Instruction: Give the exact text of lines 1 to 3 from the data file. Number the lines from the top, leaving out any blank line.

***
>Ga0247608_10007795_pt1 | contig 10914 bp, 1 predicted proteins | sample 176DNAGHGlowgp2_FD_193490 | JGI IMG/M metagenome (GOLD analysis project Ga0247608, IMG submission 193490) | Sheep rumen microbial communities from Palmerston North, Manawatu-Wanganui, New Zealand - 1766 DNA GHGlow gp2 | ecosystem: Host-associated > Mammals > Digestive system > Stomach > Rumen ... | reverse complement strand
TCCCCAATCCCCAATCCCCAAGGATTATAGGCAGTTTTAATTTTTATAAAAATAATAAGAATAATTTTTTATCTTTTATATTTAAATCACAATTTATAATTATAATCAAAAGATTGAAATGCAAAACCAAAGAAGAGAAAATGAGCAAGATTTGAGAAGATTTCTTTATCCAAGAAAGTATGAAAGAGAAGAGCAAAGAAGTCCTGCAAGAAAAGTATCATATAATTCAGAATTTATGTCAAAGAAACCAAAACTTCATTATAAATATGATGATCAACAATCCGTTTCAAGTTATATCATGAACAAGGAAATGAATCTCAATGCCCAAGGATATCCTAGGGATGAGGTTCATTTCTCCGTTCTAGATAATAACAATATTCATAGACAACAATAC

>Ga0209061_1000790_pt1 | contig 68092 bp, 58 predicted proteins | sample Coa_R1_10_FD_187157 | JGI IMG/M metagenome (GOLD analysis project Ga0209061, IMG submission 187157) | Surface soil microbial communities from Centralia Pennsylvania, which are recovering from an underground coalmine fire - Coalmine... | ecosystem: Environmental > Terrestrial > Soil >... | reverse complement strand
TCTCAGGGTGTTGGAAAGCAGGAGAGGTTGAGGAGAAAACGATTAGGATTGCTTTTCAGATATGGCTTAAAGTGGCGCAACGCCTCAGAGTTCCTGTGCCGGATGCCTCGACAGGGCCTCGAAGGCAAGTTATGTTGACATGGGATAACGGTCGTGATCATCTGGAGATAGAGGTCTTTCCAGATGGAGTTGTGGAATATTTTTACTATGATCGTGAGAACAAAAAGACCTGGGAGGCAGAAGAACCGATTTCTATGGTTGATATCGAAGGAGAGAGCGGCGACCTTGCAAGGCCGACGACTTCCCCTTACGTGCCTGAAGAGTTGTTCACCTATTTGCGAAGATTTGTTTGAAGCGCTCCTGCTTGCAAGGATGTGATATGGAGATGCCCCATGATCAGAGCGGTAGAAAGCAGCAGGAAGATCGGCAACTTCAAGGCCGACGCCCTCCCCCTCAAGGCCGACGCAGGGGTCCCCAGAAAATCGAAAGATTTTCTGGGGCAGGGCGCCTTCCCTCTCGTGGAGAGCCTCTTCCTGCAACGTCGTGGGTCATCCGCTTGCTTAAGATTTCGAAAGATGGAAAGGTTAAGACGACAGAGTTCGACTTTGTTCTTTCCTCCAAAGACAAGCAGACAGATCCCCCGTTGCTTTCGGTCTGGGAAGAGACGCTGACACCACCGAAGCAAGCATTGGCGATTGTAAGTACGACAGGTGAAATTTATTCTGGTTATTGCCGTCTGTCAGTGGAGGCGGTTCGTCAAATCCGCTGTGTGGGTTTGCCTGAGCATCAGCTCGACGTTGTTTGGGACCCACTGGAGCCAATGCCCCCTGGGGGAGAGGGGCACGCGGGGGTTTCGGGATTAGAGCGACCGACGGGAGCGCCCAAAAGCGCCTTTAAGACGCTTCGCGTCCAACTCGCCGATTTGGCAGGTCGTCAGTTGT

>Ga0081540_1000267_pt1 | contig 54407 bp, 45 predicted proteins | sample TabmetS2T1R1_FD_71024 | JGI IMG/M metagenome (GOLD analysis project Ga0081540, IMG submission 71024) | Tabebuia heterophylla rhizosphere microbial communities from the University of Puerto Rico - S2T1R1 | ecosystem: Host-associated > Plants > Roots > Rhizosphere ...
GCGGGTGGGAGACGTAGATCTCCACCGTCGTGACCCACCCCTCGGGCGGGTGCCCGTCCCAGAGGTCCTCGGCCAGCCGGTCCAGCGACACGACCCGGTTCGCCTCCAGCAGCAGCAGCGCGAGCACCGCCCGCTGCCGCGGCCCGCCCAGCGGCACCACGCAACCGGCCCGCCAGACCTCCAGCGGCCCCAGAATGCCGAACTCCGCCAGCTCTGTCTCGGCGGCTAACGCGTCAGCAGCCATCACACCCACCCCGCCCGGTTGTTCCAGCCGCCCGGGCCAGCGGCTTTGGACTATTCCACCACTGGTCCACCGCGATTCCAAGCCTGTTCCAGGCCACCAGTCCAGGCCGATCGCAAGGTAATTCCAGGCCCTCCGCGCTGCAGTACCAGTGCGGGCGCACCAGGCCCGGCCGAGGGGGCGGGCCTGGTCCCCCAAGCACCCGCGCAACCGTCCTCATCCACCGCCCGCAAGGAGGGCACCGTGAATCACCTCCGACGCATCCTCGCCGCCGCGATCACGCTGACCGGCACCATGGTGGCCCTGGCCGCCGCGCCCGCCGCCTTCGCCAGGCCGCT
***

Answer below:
>Ga0247608_10007795_pt1 | contig 10914 bp, 1 predicted proteins | sample 176DNAGHGlowgp2_FD_193490 | JGI IMG/M metagenome (GOLD analysis project Ga0247608, IMG submission 193490) | Sheep rumen microbial communities from Palmerston North, Manawatu-Wanganui, New Zealand - 1766 DNA GHGlow gp2 | ecosystem: Host-associated > Mammals > Digestive system > Stomach > Rumen ... | reverse complement strand
TCCCCAATCCCCAATCCCCAAGGATTATAGGCAGTTTTAATTTTTATAAAAATAATAAGAATAATTTTTTATCTTTTATATTTAAATCACAATTTATAATTATAATCAAAAGATTGAAATGCAAAACCAAAGAAGAGAAAATGAGCAAGATTTGAGAAGATTTCTTTATCCAAGAAAGTATGAAAGAGAAGAGCAAAGAAGTCCTGCAAGAAAAGTATCATATAATTCAGAATTTATGTCAAAGAAACCAAAACTTCATTATAAATATGATGATCAACAATCCGTTTCAAGTTATATCATGAACAAGGAAATGAATCTCAATGCCCAAGGATATCCTAGGGATGAGGTTCATTTCTCCGTTCTAGATAATAACAATATTCATAGACAACAATAC

>Ga0209061_1000790_pt1 | contig 68092 bp, 58 predicted proteins | sample Coa_R1_10_FD_187157 | JGI IMG/M metagenome (GOLD analysis project Ga0209061, IMG submission 187157) | Surface soil microbial communities from Centralia Pennsylvania, which are recovering from an underground coalmine fire - Coalmine... | ecosystem: Environmental > Terrestrial > Soil >... | reverse complement strand